Harvey: grading the local forecast and thanking you
After an unusual event like Hurricane Harvey, it is important to take a look at the forecast, how it evolved and if it verified. On Friday, the WBRZ Weather Team made a forecast for 4-7 inches of rain, primarily for the next week, with little impact to area rivers. The isolated tornado threat was mentioned as well.
On Sunday, the forecast was updated to mention decreasing chances of widespread flash flooding and river flooding, noting that some localized issues could still occur especially south of I-10 where isolated amounts up to 10 inches were possible. By Monday, our team pointed out a dry slot that would begin to curtail development of Harvey and rain chances by mid-week despite the track shifting closer to land. Finally, on Monday night, it was asserted that after a heavy burst of rain on Tuesday, improvements could be expected on Wednesday.
Overall, the forecast verified nicely with just a bit more rain than expected. Amounts ranged from 3 inches north of Baton Rouge to 8 inches south of the city. Indeed, isolated rain totals high as 10 inches were estimated by radar in parts of southern Ascension and St. James Parishes. There were several reports of street flooding, but not much more than what can occur from heavy summer thunderstorms. Only the Amite River at Maurepas and Tangipahoa River and Robert made it to flood stage, but barely above bank full. For the 13 Parish, 3 County WBRZ Weather forecast area the National Weather Service had to issue 3 flash flood warnings, 3 tornado warnings and 1 severe thunderstorm warning. Especially considering the catastrophic damage that Harvey produced in western Louisiana and Texas, impact to the WBRZ Weather forecast area was low.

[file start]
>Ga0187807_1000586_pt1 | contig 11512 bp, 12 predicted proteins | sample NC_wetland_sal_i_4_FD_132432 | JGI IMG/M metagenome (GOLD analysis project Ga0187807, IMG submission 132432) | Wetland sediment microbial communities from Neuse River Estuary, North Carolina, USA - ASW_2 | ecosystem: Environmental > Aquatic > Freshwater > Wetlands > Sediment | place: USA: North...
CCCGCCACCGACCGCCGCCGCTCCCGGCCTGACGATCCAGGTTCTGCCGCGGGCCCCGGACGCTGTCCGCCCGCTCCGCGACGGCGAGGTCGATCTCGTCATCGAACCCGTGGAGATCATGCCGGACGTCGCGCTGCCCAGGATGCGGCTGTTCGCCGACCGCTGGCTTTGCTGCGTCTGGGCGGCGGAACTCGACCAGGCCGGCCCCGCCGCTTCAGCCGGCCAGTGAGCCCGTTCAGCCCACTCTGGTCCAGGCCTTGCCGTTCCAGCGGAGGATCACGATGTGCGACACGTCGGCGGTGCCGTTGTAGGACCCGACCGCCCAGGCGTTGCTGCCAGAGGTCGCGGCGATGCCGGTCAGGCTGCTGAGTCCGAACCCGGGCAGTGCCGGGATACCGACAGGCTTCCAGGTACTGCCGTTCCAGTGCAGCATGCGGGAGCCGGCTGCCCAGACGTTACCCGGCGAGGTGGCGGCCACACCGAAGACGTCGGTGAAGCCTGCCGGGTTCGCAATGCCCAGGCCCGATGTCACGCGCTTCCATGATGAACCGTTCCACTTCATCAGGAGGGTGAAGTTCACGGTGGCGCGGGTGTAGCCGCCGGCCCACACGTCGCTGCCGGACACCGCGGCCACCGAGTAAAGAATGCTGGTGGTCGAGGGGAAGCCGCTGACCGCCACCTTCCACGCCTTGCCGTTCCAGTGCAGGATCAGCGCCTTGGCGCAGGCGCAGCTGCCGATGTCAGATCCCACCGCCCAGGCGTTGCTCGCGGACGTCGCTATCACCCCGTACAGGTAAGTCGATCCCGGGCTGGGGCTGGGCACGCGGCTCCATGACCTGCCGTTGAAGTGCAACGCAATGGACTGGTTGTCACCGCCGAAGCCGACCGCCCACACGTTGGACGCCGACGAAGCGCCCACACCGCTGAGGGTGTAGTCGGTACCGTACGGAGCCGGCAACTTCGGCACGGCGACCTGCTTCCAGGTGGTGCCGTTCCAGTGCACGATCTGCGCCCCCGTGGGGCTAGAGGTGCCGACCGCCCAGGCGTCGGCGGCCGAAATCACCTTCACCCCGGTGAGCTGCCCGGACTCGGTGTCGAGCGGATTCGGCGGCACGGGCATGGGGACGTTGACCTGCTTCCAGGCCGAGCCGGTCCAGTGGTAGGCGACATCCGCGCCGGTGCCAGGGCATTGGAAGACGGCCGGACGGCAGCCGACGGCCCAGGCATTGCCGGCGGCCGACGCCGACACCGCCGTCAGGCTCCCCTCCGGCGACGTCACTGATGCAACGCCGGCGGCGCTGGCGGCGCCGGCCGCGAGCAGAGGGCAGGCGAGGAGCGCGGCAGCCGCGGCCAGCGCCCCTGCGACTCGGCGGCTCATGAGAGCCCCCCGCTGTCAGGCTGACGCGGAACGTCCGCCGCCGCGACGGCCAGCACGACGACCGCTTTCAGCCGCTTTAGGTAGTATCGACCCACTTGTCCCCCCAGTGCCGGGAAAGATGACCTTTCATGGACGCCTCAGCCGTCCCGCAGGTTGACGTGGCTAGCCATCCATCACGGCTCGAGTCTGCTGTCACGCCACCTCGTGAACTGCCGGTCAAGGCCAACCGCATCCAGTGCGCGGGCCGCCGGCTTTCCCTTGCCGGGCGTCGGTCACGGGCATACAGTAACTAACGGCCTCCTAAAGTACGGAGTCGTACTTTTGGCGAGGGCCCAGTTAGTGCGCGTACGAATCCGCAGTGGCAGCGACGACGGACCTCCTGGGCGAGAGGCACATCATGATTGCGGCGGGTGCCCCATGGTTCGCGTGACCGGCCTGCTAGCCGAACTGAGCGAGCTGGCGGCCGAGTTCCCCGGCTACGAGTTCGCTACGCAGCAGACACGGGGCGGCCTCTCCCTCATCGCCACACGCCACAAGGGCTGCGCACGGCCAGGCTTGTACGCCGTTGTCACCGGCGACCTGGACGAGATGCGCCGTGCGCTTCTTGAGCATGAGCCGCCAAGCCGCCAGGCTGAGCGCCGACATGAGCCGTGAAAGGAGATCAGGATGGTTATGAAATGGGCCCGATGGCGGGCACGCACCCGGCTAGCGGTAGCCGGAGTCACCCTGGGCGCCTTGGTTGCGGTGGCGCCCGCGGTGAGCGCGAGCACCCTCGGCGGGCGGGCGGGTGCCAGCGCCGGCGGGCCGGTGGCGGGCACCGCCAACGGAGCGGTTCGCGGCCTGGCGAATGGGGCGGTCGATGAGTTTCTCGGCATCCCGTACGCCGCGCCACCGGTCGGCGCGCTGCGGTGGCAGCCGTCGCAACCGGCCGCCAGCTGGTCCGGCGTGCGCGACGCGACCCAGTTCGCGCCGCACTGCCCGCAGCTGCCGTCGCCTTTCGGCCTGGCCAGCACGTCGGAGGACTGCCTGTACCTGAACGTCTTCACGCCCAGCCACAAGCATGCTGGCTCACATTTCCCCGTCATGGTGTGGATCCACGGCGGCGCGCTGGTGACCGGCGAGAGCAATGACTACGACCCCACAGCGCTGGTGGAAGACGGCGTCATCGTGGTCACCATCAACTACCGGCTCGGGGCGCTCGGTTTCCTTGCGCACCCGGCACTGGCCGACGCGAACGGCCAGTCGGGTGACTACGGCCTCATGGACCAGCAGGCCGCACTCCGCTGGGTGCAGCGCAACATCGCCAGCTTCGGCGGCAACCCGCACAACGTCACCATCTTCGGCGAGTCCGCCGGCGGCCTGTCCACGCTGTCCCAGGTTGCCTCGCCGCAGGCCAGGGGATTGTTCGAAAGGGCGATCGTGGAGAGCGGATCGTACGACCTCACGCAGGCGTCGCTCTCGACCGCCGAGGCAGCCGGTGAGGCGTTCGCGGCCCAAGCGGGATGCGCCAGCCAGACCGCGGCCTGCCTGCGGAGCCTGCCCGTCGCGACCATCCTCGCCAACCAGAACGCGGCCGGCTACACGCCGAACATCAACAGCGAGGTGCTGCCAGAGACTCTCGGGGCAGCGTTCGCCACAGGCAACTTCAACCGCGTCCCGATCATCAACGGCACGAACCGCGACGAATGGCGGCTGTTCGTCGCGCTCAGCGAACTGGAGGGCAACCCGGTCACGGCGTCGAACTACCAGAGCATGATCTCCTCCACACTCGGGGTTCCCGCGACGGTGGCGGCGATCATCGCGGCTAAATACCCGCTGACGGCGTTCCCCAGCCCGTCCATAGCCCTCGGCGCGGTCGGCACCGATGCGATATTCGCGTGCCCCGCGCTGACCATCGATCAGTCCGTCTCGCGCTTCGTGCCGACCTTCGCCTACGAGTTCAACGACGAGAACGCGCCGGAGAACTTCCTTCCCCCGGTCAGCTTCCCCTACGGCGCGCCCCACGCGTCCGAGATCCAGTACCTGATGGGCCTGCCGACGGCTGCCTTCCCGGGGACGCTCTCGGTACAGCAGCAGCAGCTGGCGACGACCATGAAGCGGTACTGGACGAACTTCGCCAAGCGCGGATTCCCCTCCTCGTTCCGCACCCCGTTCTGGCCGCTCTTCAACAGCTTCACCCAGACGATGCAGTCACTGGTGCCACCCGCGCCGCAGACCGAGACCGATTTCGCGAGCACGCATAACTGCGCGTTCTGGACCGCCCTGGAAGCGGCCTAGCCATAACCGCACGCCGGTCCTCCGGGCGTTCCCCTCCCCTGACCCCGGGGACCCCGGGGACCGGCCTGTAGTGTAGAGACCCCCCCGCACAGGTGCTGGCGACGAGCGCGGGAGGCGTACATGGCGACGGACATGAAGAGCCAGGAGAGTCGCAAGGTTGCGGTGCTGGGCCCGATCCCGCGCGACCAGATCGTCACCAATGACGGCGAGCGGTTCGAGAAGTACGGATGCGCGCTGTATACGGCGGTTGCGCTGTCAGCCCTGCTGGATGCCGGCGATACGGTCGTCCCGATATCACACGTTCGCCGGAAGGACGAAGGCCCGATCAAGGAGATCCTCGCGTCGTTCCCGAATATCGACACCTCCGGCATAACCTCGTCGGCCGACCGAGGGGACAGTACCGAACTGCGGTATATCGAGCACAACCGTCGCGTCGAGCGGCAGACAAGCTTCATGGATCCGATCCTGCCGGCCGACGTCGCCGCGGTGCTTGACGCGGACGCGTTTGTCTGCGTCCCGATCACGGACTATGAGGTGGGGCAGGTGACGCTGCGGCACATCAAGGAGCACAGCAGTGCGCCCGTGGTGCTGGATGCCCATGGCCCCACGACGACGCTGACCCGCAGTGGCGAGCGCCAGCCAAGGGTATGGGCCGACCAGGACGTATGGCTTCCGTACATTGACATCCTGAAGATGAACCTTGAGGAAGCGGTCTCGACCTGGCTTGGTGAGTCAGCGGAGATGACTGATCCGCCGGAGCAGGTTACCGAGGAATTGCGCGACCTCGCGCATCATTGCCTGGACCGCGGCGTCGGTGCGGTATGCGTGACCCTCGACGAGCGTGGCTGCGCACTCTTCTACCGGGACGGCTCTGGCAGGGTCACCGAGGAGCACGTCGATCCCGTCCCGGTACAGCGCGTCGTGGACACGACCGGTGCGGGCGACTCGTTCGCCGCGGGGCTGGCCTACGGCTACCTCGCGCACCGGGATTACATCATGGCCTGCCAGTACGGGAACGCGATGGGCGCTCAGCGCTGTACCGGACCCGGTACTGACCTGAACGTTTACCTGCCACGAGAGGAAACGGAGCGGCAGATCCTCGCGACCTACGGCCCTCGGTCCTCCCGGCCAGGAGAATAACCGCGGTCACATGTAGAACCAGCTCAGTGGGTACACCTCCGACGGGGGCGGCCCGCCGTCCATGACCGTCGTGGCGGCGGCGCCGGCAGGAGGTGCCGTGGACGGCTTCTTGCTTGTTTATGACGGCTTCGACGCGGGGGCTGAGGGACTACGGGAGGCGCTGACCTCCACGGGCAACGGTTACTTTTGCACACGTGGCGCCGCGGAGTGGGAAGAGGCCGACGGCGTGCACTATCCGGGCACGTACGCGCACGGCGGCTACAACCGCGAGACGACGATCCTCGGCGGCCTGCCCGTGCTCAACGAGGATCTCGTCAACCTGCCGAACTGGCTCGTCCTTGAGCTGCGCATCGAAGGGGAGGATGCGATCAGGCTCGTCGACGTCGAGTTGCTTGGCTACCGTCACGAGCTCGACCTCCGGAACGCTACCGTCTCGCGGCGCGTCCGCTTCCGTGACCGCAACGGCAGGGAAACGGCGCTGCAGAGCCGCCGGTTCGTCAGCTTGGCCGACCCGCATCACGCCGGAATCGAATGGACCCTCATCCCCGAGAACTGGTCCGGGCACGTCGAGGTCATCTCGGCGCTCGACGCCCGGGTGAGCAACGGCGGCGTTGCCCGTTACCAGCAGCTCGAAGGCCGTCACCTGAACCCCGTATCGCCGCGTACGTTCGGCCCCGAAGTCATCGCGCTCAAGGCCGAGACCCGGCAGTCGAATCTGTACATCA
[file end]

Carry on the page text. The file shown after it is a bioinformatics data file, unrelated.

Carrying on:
Unprecedented flooding occurred in southeast Texas and southwest Louisiana. The highest event total reported by the National Weather Service was an astonishing 51.88" at Cedar Bayou. Given this developing scenario and the uneasiness in southeast Louisiana after the events of August 2016, the WBRZ Weather Team made every effort not to over-hype the expected local impact. Our goal was, is and always will be getting you through the storm. We appreciate your patience in understanding this was a volatile forecast, subject to many changes and updates along the way. We also thank you for the many social media likes, shares, questions and comments. In the digital age, a steady stream of information is vital to the success of a forecast. Realize that by sharing or retweeting a message, you may have helped somebody receive a forecast, they may not have seen otherwise. THANK YOU!
As for one final forecast of Harvey—do not expect to hear that name tied to a hurricane ever again, unless mentioned in a historic context. Harvey will certainly be retired from the names list during the upcoming off-season.
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